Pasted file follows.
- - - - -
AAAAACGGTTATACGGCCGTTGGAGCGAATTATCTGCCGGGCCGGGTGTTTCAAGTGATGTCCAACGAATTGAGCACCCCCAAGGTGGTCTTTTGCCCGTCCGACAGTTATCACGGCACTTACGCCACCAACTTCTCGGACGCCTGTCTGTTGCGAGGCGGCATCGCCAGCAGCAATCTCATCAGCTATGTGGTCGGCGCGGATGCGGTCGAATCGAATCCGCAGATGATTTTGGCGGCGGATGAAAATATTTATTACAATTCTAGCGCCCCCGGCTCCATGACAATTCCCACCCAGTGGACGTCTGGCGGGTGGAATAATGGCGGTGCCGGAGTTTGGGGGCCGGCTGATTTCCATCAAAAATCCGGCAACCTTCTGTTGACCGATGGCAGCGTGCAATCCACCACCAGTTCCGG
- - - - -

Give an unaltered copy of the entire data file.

AAAAACGGTTATACGGCCGTTGGAGCGAATTATCTGCCGGGCCGGGTGTTTCAAGTGATGTCCAACGAATTGAGCACCCCCAAGGTGGTCTTTTGCCCGTCCGACAGTTATCACGGCACTTACGCCACCAACTTCTCGGACGCCTGTCTGTTGCGAGGCGGCATCGCCAGCAGCAATCTCATCAGCTATGTGGTCGGCGCGGATGCGGTCGAATCGAATCCGCAGATGATTTTGGCGGCGGATGAAAATATTTATTACAATTCTAGCGCCCCCGGCTCCATGACAATTCCCACCCAGTGGACGTCTGGCGGGTGGAATAATGGCGGTGCCGGAGTTTGGGGGCCGGCTGATTTCCATCAAAAATCCGGCAACCTTCTGTTGACCGATGGCAGCGTGCAATCCACCACCAGTTCCGG